twitter stream and facebook wall are beset by writing sprints, word wars, and productivity pep talks. It's time for NaNoWriMo.
For those of you wondering what in blazes I'm talking about, that strange looking acronym up there stands for National Novel Writing Month. Every November, the gears at the NaNoWriMo website begin turning anew, and an eager community of writers wake from their virtual slumber and spring to life around it. The aim is to write a manuscript of at least fifty thousand words in the space of thirty days, and the community is chock full of encouragement and empowerment, pushing each other toward that goal. And for the first time in two years, Yours Truly will be taking part.
"Now, hold on right there," I can hear you saying already. "Aren't you writing short stories these days?" Alas, I must raise my hands in acquiescence. The jig is up. You've caught me. This year, I'm strolling right up to the gates of NaNoWriMo, kicking them in, and laying my cards on the table. Alden's not playing by the rules this time! Okay, I'll stop with the cheese. You see, I'm still going to be aiming for that fifty thousand word goal, but I'm not going to be writing a novel. I'm sticking with my shorts, hoping to knock out as many first drafts in one month as humanly possible.
This isn't without precedent for the NaNoWriMo community. In fact, a whole section of their forums has been conceded to the NaNo Rebels, who march to the beat of their own drum, guidelines be damned. Of course, we rebels aren't without our detractors. There are those who would condemn the likes of me, looking down on us as rule breakers. I've even heard a story or two of people new and unfamiliar with the community being told by some that they can't participate if they aren't working on a novel. This is, of course, ridiculous.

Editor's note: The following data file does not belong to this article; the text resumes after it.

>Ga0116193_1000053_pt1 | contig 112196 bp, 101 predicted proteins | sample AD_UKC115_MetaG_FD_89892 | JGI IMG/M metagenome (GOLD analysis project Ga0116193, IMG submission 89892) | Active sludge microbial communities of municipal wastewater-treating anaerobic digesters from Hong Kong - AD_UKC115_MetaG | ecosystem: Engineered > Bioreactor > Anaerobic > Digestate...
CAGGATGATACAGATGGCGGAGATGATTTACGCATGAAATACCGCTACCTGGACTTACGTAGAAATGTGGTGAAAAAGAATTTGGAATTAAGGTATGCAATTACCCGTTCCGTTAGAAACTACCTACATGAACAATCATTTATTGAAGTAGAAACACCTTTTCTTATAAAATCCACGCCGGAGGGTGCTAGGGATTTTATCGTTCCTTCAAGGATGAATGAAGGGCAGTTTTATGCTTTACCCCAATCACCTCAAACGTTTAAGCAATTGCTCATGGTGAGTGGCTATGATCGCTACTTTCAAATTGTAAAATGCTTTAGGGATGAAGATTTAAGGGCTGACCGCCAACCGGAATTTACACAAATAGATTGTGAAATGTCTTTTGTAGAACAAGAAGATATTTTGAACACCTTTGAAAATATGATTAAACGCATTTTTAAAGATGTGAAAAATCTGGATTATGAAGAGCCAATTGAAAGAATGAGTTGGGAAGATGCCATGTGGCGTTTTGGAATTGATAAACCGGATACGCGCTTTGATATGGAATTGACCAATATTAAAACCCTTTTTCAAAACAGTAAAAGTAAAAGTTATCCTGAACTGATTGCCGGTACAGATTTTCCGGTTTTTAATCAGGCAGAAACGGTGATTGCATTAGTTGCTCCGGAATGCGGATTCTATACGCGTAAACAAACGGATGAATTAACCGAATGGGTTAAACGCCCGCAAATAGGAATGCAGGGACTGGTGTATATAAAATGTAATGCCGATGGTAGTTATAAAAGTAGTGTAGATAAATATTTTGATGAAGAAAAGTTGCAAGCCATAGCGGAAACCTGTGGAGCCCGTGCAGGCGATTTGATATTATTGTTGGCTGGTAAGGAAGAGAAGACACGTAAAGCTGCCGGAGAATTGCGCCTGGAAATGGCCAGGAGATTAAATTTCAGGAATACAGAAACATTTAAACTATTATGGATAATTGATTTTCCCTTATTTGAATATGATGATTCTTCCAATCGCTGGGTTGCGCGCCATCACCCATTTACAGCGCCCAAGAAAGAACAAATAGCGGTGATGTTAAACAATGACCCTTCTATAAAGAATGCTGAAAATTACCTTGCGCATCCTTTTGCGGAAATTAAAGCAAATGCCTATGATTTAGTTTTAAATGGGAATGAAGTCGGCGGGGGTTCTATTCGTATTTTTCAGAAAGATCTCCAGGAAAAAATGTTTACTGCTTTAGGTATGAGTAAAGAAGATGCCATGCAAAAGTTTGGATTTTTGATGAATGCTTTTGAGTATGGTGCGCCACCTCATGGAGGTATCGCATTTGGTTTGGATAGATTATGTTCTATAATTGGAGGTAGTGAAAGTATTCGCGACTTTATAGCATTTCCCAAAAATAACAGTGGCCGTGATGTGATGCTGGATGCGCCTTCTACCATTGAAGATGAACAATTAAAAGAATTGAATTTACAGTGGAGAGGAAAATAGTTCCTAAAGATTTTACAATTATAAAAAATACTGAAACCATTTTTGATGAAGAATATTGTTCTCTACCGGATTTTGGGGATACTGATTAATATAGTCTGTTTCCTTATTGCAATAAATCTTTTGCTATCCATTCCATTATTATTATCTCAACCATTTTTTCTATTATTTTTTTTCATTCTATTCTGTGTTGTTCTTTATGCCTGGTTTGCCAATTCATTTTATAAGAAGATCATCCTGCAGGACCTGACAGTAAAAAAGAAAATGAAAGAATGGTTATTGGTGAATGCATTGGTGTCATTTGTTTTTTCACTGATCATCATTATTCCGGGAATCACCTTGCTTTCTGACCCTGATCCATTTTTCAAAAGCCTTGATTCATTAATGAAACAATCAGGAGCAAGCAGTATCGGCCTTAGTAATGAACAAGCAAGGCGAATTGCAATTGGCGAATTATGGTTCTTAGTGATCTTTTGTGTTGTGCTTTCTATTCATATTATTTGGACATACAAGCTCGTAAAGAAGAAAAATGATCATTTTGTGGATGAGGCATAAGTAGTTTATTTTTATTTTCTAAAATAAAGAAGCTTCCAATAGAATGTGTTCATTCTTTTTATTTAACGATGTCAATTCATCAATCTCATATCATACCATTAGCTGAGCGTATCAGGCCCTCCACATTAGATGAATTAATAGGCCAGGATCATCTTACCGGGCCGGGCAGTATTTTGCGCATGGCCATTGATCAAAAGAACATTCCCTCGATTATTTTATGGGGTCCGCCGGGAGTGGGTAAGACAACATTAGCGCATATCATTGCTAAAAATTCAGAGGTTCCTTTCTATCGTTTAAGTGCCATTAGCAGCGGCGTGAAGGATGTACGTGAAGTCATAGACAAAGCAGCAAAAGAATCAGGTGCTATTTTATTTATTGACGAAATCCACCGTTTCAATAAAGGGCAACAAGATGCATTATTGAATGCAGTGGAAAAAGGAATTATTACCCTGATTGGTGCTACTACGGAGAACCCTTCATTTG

The whole point of NaNoWriMo (besides making literary agents dread the month of December with every fiber of their being) is that you get out of it what you put in. It's about setting a lofty goal and striving for it with all you've got, with the help and encouragement of a like-minded community. The idea that anyone should be excluded from that experience because they aren't doing exactly what you are is an affront to the spirit of the event, and the organizers have stated this repeatedly (and it's why they gave the NaNo Rebels their own stomping ground on the site in the first place).
So, if you've been peeking at participants out of the corner of your eye every time November rolls around, hesitant to leap in and give it a shot yourself because you don't think what you're writing qualifies, consider becoming a rebel. At its heart, NaNoWriMo is about personal achievement, and you should never give yourself an excuse not to achieve something.
Me, I'll be giving it my best go. I'll be honest with you—the last time I participated, I failed. I fell short of my goal and denied myself a victory lap. This time, things will be different. There's a variety of reasons for my new found confidence, not the least of which is the fact that I have a monumentally more flexible writing schedule now, but chiefly it's because my attitude is different. I consider myself a professional, and I intend to work like one. Fifty thousand words in a month? Piece of cake. Let's do this.
The rebellion begins in three days. Who's coming with me? My NaNo username is AuthorAlden.